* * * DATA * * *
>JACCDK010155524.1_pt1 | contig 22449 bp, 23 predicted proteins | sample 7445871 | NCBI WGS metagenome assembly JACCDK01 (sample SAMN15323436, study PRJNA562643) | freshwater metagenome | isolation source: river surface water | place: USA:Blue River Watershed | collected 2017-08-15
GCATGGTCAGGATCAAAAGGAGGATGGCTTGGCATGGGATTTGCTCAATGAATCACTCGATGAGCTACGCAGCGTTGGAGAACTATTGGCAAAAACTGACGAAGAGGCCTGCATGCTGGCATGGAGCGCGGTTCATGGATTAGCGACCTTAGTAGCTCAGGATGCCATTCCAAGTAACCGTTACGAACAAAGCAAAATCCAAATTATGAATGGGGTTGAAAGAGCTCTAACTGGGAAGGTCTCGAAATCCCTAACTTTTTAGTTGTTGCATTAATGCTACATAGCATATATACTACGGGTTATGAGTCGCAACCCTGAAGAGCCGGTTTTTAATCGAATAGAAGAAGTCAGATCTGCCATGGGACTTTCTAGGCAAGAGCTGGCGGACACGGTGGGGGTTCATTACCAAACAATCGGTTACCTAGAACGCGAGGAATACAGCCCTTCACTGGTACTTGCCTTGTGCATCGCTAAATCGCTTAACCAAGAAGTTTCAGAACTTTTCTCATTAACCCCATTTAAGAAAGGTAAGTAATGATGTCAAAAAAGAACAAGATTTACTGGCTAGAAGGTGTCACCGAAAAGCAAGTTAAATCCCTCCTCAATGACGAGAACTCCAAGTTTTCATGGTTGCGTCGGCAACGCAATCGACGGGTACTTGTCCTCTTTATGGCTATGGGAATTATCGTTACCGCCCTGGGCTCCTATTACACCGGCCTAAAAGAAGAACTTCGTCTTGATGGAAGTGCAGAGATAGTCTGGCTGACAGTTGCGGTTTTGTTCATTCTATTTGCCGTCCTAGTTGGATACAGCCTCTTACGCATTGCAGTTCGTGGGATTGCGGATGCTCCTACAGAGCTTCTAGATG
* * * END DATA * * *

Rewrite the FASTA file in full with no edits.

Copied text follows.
>JACCDK010155524.1_pt1 | contig 22449 bp, 23 predicted proteins | sample 7445871 | NCBI WGS metagenome assembly JACCDK01 (sample SAMN15323436, study PRJNA562643) | freshwater metagenome | isolation source: river surface water | place: USA:Blue River Watershed | collected 2017-08-15
GCATGGTCAGGATCAAAAGGAGGATGGCTTGGCATGGGATTTGCTCAATGAATCACTCGATGAGCTACGCAGCGTTGGAGAACTATTGGCAAAAACTGACGAAGAGGCCTGCATGCTGGCATGGAGCGCGGTTCATGGATTAGCGACCTTAGTAGCTCAGGATGCCATTCCAAGTAACCGTTACGAACAAAGCAAAATCCAAATTATGAATGGGGTTGAAAGAGCTCTAACTGGGAAGGTCTCGAAATCCCTAACTTTTTAGTTGTTGCATTAATGCTACATAGCATATATACTACGGGTTATGAGTCGCAACCCTGAAGAGCCGGTTTTTAATCGAATAGAAGAAGTCAGATCTGCCATGGGACTTTCTAGGCAAGAGCTGGCGGACACGGTGGGGGTTCATTACCAAACAATCGGTTACCTAGAACGCGAGGAATACAGCCCTTCACTGGTACTTGCCTTGTGCATCGCTAAATCGCTTAACCAAGAAGTTTCAGAACTTTTCTCATTAACCCCATTTAAGAAAGGTAAGTAATGATGTCAAAAAAGAACAAGATTTACTGGCTAGAAGGTGTCACCGAAAAGCAAGTTAAATCCCTCCTCAATGACGAGAACTCCAAGTTTTCATGGTTGCGTCGGCAACGCAATCGACGGGTACTTGTCCTCTTTATGGCTATGGGAATTATCGTTACCGCCCTGGGCTCCTATTACACCGGCCTAAAAGAAGAACTTCGTCTTGATGGAAGTGCAGAGATAGTCTGGCTGACAGTTGCGGTTTTGTTCATTCTATTTGCCGTCCTAGTTGGATACAGCCTCTTACGCATTGCAGTTCGTGGGATTGCGGATGCTCCTACAGAGCTTCTAGATG